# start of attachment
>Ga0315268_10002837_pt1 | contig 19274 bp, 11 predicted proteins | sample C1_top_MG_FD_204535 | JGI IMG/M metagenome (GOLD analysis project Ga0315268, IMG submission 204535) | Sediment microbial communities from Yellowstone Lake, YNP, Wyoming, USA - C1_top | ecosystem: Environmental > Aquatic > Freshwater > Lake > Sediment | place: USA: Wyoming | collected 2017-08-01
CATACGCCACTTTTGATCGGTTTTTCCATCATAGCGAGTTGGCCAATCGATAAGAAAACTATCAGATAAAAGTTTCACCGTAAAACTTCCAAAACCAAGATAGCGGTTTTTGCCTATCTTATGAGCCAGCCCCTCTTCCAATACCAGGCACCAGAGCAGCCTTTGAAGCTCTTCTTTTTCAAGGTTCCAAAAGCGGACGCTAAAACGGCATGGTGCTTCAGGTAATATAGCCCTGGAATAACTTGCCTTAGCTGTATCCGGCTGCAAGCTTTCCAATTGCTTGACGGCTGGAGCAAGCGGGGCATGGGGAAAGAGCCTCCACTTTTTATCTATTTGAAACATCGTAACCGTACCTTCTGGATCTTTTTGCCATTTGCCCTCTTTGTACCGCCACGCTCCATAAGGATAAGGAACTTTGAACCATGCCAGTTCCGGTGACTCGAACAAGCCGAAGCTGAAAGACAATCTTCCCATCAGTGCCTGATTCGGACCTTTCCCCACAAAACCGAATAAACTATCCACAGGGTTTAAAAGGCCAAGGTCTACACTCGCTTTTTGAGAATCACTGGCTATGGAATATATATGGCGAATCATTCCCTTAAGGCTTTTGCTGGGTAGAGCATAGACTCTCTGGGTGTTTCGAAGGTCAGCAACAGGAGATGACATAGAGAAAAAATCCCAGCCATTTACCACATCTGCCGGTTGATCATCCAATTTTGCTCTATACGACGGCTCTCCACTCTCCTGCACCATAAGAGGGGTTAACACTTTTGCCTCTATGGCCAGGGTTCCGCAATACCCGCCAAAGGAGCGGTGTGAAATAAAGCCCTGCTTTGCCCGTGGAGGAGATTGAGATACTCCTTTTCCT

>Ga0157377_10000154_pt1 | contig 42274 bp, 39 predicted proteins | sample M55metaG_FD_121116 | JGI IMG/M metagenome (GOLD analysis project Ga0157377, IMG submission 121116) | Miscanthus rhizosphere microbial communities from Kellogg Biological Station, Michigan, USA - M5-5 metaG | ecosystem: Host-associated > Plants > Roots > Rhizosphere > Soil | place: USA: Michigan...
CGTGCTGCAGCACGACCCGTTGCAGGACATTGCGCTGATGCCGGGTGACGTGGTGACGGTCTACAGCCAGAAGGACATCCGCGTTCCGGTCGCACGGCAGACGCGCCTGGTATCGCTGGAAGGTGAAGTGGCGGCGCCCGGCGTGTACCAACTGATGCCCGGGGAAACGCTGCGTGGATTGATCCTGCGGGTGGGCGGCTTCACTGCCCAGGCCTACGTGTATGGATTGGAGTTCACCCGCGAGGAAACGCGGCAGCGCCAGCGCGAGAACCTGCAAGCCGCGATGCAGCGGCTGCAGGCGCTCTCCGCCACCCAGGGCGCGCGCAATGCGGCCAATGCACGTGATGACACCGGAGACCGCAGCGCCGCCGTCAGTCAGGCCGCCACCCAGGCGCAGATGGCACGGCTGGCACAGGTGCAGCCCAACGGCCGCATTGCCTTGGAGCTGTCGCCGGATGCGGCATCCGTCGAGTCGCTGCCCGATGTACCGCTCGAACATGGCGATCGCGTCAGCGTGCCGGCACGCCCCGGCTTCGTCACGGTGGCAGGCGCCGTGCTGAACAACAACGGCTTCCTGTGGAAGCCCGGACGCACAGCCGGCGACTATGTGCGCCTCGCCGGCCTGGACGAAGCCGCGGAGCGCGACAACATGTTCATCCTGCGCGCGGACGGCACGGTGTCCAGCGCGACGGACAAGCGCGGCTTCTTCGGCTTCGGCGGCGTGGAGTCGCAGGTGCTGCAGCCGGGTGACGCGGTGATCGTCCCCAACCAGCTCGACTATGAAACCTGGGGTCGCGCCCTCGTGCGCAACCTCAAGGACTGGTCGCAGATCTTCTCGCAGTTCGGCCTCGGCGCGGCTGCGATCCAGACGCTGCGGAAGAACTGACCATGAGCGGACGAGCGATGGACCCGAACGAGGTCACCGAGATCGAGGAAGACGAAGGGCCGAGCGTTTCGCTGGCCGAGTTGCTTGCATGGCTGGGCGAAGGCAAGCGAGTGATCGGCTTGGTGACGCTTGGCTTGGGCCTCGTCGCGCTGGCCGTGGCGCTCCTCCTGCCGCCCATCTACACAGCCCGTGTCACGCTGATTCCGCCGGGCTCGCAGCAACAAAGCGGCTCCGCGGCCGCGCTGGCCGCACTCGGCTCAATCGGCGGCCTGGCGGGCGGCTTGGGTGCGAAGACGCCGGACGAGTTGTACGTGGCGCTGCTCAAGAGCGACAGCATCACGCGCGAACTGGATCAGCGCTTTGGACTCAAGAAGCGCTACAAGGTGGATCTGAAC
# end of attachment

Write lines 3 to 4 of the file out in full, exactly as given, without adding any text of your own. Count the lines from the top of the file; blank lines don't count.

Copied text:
>Ga0157377_10000154_pt1 | contig 42274 bp, 39 predicted proteins | sample M55metaG_FD_121116 | JGI IMG/M metagenome (GOLD analysis project Ga0157377, IMG submission 121116) | Miscanthus rhizosphere microbial communities from Kellogg Biological Station, Michigan, USA - M5-5 metaG | ecosystem: Host-associated > Plants > Roots > Rhizosphere > Soil | place: USA: Michigan...
CGTGCTGCAGCACGACCCGTTGCAGGACATTGCGCTGATGCCGGGTGACGTGGTGACGGTCTACAGCCAGAAGGACATCCGCGTTCCGGTCGCACGGCAGACGCGCCTGGTATCGCTGGAAGGTGAAGTGGCGGCGCCCGGCGTGTACCAACTGATGCCCGGGGAAACGCTGCGTGGATTGATCCTGCGGGTGGGCGGCTTCACTGCCCAGGCCTACGTGTATGGATTGGAGTTCACCCGCGAGGAAACGCGGCAGCGCCAGCGCGAGAACCTGCAAGCCGCGATGCAGCGGCTGCAGGCGCTCTCCGCCACCCAGGGCGCGCGCAATGCGGCCAATGCACGTGATGACACCGGAGACCGCAGCGCCGCCGTCAGTCAGGCCGCCACCCAGGCGCAGATGGCACGGCTGGCACAGGTGCAGCCCAACGGCCGCATTGCCTTGGAGCTGTCGCCGGATGCGGCATCCGTCGAGTCGCTGCCCGATGTACCGCTCGAACATGGCGATCGCGTCAGCGTGCCGGCACGCCCCGGCTTCGTCACGGTGGCAGGCGCCGTGCTGAACAACAACGGCTTCCTGTGGAAGCCCGGACGCACAGCCGGCGACTATGTGCGCCTCGCCGGCCTGGACGAAGCCGCGGAGCGCGACAACATGTTCATCCTGCGCGCGGACGGCACGGTGTCCAGCGCGACGGACAAGCGCGGCTTCTTCGGCTTCGGCGGCGTGGAGTCGCAGGTGCTGCAGCCGGGTGACGCGGTGATCGTCCCCAACCAGCTCGACTATGAAACCTGGGGTCGCGCCCTCGTGCGCAACCTCAAGGACTGGTCGCAGATCTTCTCGCAGTTCGGCCTCGGCGCGGCTGCGATCCAGACGCTGCGGAAGAACTGACCATGAGCGGACGAGCGATGGACCCGAACGAGGTCACCGAGATCGAGGAAGACGAAGGGCCGAGCGTTTCGCTGGCCGAGTTGCTTGCATGGCTGGGCGAAGGCAAGCGAGTGATCGGCTTGGTGACGCTTGGCTTGGGCCTCGTCGCGCTGGCCGTGGCGCTCCTCCTGCCGCCCATCTACACAGCCCGTGTCACGCTGATTCCGCCGGGCTCGCAGCAACAAAGCGGCTCCGCGGCCGCGCTGGCCGCACTCGGCTCAATCGGCGGCCTGGCGGGCGGCTTGGGTGCGAAGACGCCGGACGAGTTGTACGTGGCGCTGCTCAAGAGCGACAGCATCACGCGCGAACTGGATCAGCGCTTTGGACTCAAGAAGCGCTACAAGGTGGATCTGAAC